Over the last couple of years, I developed an interest in U.S. Naval history, particularly the Pacific Theater during WWII. This interest was initiated by research I did on my Father-in-Law’s ship, the USS Patterson (DD392). The more I poured over deck logs and action reports, the more interested I became in the ways that commanders operated and reported their operations in their official reports. This interest led me to begin scouring war patrol reports from submarine commanders who often described their actions in colorful terms. I was also struck by the candor with which some commanders wrote their reports even admitting that errors on their part put the vessel in mortal peril.
Several themes stood out to me as I perused these reports. So far, I have the following:
- Commanders candor and/or colorful descriptions
- Ways that commanders refer to the enemy (often in not-too-flattering terms)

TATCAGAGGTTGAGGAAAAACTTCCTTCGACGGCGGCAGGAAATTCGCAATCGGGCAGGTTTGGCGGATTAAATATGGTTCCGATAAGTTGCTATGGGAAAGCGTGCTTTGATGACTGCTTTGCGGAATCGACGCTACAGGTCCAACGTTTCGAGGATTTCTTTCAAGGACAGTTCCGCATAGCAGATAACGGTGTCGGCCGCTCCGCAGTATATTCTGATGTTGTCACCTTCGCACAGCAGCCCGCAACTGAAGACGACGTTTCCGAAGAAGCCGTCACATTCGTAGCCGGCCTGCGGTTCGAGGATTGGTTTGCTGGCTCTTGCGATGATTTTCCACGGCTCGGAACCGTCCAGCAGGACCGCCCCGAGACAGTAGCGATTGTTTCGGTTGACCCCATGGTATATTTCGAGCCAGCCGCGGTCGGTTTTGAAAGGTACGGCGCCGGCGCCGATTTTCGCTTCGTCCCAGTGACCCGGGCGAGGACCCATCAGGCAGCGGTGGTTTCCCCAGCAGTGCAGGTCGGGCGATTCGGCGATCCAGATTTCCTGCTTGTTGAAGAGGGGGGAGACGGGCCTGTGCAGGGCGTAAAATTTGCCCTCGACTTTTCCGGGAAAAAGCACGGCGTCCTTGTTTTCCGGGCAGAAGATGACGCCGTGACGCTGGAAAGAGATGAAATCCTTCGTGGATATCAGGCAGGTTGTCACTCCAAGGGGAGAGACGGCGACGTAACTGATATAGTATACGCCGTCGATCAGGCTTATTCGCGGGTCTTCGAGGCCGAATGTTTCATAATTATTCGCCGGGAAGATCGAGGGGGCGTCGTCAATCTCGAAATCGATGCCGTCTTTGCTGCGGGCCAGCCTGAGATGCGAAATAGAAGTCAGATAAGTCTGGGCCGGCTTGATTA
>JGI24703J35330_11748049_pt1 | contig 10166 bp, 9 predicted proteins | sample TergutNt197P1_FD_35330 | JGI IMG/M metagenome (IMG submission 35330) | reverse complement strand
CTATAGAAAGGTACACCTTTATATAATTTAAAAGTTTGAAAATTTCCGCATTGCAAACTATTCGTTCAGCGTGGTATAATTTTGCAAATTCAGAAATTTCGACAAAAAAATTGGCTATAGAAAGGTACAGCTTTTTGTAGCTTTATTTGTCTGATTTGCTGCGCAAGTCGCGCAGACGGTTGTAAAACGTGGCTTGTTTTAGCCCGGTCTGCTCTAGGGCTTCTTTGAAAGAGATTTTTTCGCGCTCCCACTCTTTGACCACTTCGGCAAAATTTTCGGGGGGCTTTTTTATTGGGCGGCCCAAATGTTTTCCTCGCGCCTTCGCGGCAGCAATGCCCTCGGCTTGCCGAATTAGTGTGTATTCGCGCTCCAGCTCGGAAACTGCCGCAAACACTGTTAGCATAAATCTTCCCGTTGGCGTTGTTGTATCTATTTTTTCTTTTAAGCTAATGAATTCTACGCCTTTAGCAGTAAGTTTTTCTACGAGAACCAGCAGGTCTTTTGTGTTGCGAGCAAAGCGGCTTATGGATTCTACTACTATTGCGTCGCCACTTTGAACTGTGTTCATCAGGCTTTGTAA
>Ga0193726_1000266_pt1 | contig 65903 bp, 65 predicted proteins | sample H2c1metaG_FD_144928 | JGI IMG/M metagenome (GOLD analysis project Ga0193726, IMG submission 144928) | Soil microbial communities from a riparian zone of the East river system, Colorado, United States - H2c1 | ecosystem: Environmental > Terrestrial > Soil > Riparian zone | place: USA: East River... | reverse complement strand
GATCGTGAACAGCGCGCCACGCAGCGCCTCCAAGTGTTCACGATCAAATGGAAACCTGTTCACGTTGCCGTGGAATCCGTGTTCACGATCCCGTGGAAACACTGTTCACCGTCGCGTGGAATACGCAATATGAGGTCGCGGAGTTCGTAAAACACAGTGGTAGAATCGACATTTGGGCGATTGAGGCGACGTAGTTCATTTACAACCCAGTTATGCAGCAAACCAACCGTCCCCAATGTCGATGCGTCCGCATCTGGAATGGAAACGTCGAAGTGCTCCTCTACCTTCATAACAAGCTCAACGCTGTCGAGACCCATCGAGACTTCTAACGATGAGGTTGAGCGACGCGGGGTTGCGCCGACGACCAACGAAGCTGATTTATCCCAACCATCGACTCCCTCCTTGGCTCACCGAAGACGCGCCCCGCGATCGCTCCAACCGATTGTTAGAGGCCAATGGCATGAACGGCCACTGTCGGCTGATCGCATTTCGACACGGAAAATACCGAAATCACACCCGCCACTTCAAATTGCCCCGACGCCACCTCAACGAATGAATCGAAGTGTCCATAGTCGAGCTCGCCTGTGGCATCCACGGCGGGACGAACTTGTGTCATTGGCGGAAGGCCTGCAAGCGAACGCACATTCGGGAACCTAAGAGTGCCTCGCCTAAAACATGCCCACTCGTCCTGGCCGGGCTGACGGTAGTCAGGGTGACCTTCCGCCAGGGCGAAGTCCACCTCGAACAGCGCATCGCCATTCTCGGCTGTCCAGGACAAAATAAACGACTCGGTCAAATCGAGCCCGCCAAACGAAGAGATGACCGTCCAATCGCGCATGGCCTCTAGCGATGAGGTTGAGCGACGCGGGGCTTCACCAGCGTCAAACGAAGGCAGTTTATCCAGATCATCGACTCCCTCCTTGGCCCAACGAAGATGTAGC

- Issues associated with life on the vessel
I will likely identify additional themes later.
I decided to write an introduction that shows examples of these categories as a test run. I hope that readers of this blog will provide feedback about the content. I’m calling this series, “In Their Own Words.”
A Few General Observations About War Patrol Reports
One of the things that struck me when I began reading these reports was the exacting detail of certain categories of information contained within them. All aircraft contacts and ship contacts were reported in great detail. A couple of examples come from the USS Growler (SS-215) 9th War Patrol Report (May, 1944 – July, 1944). Two pages of the Growler’s aircraft contacts report can be seen here and here. Here is a page from the Growler’s ship contact report. Finally, all information about torpedo launches was meticulously recorded. This information included serial numbers of torpedoes and warheads, types of explosives, launch angles, gyro settings and the like.